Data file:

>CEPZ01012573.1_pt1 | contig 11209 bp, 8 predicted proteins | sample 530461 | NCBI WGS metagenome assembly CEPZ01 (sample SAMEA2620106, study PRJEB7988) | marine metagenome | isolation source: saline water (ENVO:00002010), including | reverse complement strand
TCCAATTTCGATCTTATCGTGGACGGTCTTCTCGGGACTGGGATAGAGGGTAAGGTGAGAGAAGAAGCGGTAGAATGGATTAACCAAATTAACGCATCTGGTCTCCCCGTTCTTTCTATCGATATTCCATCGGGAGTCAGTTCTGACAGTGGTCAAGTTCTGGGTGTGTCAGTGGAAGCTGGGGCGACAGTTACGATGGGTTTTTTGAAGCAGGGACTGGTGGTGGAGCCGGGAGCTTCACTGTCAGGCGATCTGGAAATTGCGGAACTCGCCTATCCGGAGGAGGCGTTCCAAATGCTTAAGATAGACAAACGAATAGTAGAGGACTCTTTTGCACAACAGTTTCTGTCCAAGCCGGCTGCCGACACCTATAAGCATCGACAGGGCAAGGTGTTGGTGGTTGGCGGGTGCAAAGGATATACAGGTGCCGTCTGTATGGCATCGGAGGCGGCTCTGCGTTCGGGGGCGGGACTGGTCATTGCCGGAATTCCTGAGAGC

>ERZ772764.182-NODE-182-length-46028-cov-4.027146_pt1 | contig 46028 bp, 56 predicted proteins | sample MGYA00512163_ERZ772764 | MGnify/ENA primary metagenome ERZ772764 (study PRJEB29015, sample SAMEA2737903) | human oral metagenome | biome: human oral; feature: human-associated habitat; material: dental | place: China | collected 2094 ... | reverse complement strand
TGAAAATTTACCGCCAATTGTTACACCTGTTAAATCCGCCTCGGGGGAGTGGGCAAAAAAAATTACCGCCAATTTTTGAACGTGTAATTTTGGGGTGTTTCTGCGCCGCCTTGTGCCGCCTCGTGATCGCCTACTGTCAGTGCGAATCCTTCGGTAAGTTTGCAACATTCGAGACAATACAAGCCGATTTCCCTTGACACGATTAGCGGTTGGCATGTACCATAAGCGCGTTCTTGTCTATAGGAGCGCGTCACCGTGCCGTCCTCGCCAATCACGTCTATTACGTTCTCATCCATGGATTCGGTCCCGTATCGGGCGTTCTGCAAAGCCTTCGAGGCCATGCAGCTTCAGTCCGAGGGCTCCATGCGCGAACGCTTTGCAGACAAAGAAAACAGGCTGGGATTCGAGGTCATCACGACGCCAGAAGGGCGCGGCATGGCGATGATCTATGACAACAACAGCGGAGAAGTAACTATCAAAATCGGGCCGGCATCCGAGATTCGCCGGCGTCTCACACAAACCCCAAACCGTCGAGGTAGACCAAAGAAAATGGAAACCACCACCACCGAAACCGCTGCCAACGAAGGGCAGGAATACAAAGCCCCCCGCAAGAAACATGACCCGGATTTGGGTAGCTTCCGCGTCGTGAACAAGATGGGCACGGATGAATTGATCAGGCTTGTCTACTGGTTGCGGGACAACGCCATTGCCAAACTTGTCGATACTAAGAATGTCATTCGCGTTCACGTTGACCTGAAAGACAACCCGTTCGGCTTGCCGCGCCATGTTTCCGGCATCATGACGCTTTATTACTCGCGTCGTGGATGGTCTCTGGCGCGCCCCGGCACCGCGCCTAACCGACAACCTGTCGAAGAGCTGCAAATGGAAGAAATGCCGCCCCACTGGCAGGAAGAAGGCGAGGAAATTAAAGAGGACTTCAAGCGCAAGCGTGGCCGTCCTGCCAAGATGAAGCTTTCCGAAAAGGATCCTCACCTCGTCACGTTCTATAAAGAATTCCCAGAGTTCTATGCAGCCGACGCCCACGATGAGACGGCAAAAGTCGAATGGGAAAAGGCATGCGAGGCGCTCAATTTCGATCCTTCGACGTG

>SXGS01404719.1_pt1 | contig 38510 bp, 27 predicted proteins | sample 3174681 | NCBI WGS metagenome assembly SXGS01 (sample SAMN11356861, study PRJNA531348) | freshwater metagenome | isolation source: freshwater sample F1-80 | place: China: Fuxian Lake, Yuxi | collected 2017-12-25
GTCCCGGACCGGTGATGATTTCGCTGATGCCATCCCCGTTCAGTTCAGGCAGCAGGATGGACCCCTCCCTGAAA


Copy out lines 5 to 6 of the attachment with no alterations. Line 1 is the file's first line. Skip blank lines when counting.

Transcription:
>SXGS01404719.1_pt1 | contig 38510 bp, 27 predicted proteins | sample 3174681 | NCBI WGS metagenome assembly SXGS01 (sample SAMN11356861, study PRJNA531348) | freshwater metagenome | isolation source: freshwater sample F1-80 | place: China: Fuxian Lake, Yuxi | collected 2017-12-25
GTCCCGGACCGGTGATGATTTCGCTGATGCCATCCCCGTTCAGTTCAGGCAGCAGGATGGACCCCTCCCTGAAA